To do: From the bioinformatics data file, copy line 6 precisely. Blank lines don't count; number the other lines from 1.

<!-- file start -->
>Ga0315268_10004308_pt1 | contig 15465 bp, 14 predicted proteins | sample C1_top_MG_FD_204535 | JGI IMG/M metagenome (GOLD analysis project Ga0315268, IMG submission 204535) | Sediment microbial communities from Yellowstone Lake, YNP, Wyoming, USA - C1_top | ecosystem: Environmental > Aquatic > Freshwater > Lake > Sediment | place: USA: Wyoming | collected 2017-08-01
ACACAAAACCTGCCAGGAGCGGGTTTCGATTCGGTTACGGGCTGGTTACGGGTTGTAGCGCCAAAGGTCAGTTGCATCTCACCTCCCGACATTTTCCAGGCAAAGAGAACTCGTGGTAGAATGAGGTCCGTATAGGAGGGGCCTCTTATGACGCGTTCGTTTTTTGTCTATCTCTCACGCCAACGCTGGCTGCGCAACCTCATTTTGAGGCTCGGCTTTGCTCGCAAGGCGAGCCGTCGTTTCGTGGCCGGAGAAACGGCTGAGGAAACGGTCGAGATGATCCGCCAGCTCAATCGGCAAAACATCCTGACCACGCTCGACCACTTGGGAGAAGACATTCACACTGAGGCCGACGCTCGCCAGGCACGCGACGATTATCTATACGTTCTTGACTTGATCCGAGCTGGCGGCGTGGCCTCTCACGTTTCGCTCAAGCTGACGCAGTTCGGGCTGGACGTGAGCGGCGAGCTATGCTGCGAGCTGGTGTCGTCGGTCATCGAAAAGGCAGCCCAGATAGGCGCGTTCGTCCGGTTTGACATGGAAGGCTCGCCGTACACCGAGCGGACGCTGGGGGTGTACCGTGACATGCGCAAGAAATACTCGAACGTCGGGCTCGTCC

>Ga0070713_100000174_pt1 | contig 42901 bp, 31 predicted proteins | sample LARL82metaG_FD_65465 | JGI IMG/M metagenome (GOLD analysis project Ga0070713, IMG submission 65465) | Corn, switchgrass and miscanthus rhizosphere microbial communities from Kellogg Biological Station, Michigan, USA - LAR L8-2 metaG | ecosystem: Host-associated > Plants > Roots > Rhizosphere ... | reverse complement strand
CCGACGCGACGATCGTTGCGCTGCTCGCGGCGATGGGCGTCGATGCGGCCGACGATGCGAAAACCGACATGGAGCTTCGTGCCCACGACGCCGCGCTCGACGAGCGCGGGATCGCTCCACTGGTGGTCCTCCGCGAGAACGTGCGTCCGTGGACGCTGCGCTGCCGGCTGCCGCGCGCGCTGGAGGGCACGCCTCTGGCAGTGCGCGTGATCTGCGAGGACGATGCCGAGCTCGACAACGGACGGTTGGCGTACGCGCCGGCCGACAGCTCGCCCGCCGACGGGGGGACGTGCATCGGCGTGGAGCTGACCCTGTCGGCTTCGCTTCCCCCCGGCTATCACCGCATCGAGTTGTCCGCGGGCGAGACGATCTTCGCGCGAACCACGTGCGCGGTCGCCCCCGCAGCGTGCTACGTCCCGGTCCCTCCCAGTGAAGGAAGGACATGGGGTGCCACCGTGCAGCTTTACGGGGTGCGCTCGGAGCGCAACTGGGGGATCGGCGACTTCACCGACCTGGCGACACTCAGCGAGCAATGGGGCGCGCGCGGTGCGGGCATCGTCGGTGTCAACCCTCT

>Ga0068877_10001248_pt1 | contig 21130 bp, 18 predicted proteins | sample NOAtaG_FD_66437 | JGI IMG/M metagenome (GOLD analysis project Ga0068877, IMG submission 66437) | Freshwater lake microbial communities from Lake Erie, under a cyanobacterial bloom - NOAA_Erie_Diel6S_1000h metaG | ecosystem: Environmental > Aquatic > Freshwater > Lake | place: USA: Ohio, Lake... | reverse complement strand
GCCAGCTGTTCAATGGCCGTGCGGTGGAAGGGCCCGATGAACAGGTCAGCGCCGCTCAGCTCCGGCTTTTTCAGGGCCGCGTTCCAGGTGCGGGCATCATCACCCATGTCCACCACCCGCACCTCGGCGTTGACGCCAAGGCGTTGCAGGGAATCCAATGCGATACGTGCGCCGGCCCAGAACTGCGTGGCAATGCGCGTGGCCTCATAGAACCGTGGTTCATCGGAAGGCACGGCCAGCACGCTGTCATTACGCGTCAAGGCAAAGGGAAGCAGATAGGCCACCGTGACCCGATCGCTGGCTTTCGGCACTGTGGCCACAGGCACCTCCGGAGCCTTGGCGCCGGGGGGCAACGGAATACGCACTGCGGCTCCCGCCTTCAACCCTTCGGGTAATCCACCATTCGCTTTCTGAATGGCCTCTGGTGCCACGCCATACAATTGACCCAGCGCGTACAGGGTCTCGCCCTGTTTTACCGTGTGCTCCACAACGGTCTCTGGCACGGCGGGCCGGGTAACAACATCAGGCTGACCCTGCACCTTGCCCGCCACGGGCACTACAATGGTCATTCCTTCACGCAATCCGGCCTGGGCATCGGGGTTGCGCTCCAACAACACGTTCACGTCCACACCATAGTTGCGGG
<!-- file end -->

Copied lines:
GCCAGCTGTTCAATGGCCGTGCGGTGGAAGGGCCCGATGAACAGGTCAGCGCCGCTCAGCTCCGGCTTTTTCAGGGCCGCGTTCCAGGTGCGGGCATCATCACCCATGTCCACCACCCGCACCTCGGCGTTGACGCCAAGGCGTTGCAGGGAATCCAATGCGATACGTGCGCCGGCCCAGAACTGCGTGGCAATGCGCGTGGCCTCATAGAACCGTGGTTCATCGGAAGGCACGGCCAGCACGCTGTCATTACGCGTCAAGGCAAAGGGAAGCAGATAGGCCACCGTGACCCGATCGCTGGCTTTCGGCACTGTGGCCACAGGCACCTCCGGAGCCTTGGCGCCGGGGGGCAACGGAATACGCACTGCGGCTCCCGCCTTCAACCCTTCGGGTAATCCACCATTCGCTTTCTGAATGGCCTCTGGTGCCACGCCATACAATTGACCCAGCGCGTACAGGGTCTCGCCCTGTTTTACCGTGTGCTCCACAACGGTCTCTGGCACGGCGGGCCGGGTAACAACATCAGGCTGACCCTGCACCTTGCCCGCCACGGGCACTACAATGGTCATTCCTTCACGCAATCCGGCCTGGGCATCGGGGTTGCGCTCCAACAACACGTTCACGTCCACACCATAGTTGCGGG